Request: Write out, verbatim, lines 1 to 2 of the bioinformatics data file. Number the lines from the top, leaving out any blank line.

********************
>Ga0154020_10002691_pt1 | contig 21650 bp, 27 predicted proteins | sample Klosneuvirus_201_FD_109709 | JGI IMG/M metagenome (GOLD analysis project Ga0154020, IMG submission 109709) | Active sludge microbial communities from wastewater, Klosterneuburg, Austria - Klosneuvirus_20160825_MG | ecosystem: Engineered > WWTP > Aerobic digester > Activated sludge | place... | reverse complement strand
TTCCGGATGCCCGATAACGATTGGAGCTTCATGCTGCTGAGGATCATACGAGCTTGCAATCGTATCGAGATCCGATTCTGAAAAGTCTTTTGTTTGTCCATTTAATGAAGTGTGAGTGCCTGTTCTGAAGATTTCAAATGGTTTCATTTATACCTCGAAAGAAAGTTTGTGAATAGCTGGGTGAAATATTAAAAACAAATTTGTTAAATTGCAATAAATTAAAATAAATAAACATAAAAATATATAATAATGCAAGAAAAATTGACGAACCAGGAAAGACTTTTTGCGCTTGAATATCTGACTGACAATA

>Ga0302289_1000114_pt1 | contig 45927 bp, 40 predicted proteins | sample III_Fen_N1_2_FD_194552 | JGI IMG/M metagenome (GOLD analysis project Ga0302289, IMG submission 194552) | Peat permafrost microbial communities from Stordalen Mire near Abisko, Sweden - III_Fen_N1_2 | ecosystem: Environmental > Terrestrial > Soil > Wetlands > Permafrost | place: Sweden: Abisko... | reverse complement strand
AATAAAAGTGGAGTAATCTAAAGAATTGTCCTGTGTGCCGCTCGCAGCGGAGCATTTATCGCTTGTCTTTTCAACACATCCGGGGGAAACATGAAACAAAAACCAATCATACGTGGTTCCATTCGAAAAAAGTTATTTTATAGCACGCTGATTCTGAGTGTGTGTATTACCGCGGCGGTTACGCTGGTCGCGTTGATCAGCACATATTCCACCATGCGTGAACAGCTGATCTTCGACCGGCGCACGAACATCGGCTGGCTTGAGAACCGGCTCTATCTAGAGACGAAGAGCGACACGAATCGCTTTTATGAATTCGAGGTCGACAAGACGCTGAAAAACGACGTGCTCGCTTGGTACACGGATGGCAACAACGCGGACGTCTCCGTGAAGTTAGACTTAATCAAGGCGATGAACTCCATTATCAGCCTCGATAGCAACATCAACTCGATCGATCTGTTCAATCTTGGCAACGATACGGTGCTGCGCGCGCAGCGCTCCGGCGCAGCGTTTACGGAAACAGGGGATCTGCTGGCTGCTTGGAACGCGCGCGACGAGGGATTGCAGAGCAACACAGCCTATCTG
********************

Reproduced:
>Ga0154020_10002691_pt1 | contig 21650 bp, 27 predicted proteins | sample Klosneuvirus_201_FD_109709 | JGI IMG/M metagenome (GOLD analysis project Ga0154020, IMG submission 109709) | Active sludge microbial communities from wastewater, Klosterneuburg, Austria - Klosneuvirus_20160825_MG | ecosystem: Engineered > WWTP > Aerobic digester > Activated sludge | place... | reverse complement strand
TTCCGGATGCCCGATAACGATTGGAGCTTCATGCTGCTGAGGATCATACGAGCTTGCAATCGTATCGAGATCCGATTCTGAAAAGTCTTTTGTTTGTCCATTTAATGAAGTGTGAGTGCCTGTTCTGAAGATTTCAAATGGTTTCATTTATACCTCGAAAGAAAGTTTGTGAATAGCTGGGTGAAATATTAAAAACAAATTTGTTAAATTGCAATAAATTAAAATAAATAAACATAAAAATATATAATAATGCAAGAAAAATTGACGAACCAGGAAAGACTTTTTGCGCTTGAATATCTGACTGACAATA